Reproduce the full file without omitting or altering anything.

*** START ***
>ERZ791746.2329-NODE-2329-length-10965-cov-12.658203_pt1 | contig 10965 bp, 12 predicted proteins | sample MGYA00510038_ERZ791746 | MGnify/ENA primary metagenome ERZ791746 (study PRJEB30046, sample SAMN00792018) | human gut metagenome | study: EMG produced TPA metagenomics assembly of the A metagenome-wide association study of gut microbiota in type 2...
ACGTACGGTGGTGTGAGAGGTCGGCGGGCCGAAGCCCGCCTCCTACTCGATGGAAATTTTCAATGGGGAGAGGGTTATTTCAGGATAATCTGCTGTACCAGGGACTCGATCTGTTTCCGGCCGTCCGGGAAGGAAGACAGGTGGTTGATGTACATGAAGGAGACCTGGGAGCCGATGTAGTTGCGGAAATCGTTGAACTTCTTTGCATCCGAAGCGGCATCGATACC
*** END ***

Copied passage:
>ERZ791746.2329-NODE-2329-length-10965-cov-12.658203_pt1 | contig 10965 bp, 12 predicted proteins | sample MGYA00510038_ERZ791746 | MGnify/ENA primary metagenome ERZ791746 (study PRJEB30046, sample SAMN00792018) | human gut metagenome | study: EMG produced TPA metagenomics assembly of the A metagenome-wide association study of gut microbiota in type 2...
ACGTACGGTGGTGTGAGAGGTCGGCGGGCCGAAGCCCGCCTCCTACTCGATGGAAATTTTCAATGGGGAGAGGGTTATTTCAGGATAATCTGCTGTACCAGGGACTCGATCTGTTTCCGGCCGTCCGGGAAGGAAGACAGGTGGTTGATGTACATGAAGGAGACCTGGGAGCCGATGTAGTTGCGGAAATCGTTGAACTTCTTTGCATCCGAAGCGGCATCGATACC